Tom conway

Chirping
5 Years
Aug 18, 2014
24
2
50
Shropshire, UK
I have a sliver laced wyandotte cockerel just like that, the only difference is that he will attack anyone and anything other than me. The first time he went for me I went back at him, just simply hit him on the top of the head with your boot and keep doing it intill he backs off and runs. Non of my family do that, they just run which is why he keeps going for them. It was working well in till I can became from holiday last week, went into his pen barefoot stupidly and he put a whole in my ankle with his spur. All bruised and cut the skin badly. I had to run as I was barefoot so now he thinks he's dominant and will keep attacking me. The trick is don't back down ever.
 

zebraffe4231

Chirping
May 21, 2015
74
9
66
Well to start, roosters are not pets. They have no interest in being your pet because it is just not in their nature, so don't treat them like one. But just because he is not a pet does not mean he is dinner. If you work with him you should eventually be able to live together peacefully. He was wired to protect the flock so he is really just doing his job. He is doing it because he sees you as a threat to the flock so try and look at things through his eyes. What are you doing when he attacks you? Where you moving quickly? Did one of the hens squawk when you touched her? He also could just be trying to dominate you which you cannot allow or else it will just keep getting worse.

You need to teach him that you are at the top of the pecking order. This can be difficult if you have are afraid of him so put on some long sleeves, long pants, boots, and gloves. Don't let him mate with the hens in front of you. When he mounts them push him off. When he does this he is saying this hen is mine. So is that one, and that one over there. You need to let him know that they are in fact yours. Don't let him crow in front of you. Roosters crow for a number of reasons but a big one is to assert their dominance. He is essentially screaming "I am dominant and you are below me" so don't let him. When he crow just take a step towards him. Most roosters are all talk so if you step at him he will run away and shut up. If he drops his wings down he is also showing how big and dominant he is so when he does this pick him up. Hold I'm under your arm and carry him around for ten minutes. Don't let him hold his head high when you hold him either. If he lifts it above his shoulders just tap it down with your finger like a peck from a chicken. If he struggles do it for longer. If he attacks you grab him and pin him on the ground. Make sure you keep his head down. If he tries to lift it tap him on the head. Keep him there for a bout two minutes and if he struggles do it for longer. Don't let him decide when he is going to get up. You can also give him some treats and have him eat out of your hand so he associates you with good things instead of bad. I always give mine a crushed hard-boiled egg out of my hand.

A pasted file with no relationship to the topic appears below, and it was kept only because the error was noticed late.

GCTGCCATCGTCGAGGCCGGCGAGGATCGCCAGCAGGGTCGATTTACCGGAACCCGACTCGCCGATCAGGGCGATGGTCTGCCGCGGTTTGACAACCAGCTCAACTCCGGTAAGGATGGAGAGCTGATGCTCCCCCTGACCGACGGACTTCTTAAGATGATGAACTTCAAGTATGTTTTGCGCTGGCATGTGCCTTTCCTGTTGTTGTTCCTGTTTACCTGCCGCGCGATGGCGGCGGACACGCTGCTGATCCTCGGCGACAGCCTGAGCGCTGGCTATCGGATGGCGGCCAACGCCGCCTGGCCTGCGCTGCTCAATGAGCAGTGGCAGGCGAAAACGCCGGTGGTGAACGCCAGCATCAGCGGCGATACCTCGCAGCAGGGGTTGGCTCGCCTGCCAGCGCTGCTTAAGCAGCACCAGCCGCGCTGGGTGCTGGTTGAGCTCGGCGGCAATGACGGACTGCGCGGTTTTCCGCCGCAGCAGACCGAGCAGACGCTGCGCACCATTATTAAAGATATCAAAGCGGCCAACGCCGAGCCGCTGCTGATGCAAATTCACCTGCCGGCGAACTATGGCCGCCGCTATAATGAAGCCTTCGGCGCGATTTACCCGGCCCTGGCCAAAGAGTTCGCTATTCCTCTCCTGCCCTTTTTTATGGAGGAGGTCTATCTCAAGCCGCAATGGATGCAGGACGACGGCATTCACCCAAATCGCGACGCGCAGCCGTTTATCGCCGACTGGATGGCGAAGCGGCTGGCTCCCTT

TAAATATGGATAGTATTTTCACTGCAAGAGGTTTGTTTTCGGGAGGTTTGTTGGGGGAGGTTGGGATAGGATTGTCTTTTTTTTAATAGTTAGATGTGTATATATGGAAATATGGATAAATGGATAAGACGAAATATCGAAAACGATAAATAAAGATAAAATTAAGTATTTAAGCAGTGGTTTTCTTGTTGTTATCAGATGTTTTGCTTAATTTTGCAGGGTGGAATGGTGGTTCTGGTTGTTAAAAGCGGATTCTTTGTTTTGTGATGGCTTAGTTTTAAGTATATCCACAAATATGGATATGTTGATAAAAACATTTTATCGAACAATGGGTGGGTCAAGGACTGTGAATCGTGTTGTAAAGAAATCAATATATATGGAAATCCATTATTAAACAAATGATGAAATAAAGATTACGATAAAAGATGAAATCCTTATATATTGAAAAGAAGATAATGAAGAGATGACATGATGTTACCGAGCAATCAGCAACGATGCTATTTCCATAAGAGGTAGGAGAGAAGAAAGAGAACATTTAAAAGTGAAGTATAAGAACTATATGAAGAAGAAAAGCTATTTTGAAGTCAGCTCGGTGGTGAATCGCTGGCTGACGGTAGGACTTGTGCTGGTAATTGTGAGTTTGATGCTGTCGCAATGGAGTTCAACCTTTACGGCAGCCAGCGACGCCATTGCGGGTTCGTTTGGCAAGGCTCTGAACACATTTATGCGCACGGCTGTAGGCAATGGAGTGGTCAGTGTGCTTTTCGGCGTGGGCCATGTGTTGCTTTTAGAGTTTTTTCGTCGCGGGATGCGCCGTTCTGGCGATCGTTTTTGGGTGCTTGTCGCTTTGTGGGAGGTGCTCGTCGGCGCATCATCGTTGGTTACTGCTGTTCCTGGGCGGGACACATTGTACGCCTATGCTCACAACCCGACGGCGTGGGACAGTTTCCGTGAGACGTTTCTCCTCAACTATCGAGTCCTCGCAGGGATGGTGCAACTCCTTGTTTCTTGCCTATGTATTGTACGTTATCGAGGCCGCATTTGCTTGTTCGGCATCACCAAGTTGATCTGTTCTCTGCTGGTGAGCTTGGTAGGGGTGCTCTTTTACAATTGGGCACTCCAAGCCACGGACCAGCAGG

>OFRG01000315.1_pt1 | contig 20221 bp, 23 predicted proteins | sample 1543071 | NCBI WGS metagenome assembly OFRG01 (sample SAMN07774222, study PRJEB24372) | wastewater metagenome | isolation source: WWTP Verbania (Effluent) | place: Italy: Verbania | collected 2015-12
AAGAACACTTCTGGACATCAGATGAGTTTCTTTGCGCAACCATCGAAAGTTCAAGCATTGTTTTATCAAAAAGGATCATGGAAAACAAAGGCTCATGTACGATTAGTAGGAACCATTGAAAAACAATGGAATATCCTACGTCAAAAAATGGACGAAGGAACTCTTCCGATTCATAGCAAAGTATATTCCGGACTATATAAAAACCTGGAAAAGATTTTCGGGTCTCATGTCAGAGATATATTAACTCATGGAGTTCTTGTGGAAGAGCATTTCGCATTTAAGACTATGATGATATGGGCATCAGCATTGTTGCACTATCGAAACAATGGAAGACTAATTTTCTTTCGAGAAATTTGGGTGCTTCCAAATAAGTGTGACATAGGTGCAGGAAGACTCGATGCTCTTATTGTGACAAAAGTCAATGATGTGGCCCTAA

When you are walking normally, try to avoid going straight at him so he doesn't see it as a threat. Also don't stare him down because he will see it as a challenge.

This is what I do with my room who used to flog me every time I went in the coop. One time he got me in the face and sliced my whole cheek open. Now he rarely attacks me. I have him so well trained that when I pin him, he will stay like that until I nudge him to get up.

I also wouldn't let your dog down there if I were you. The rooster will most likely alway see the dog as a threat and can seriously hurt it. Don't let any kids around him either. Good luck!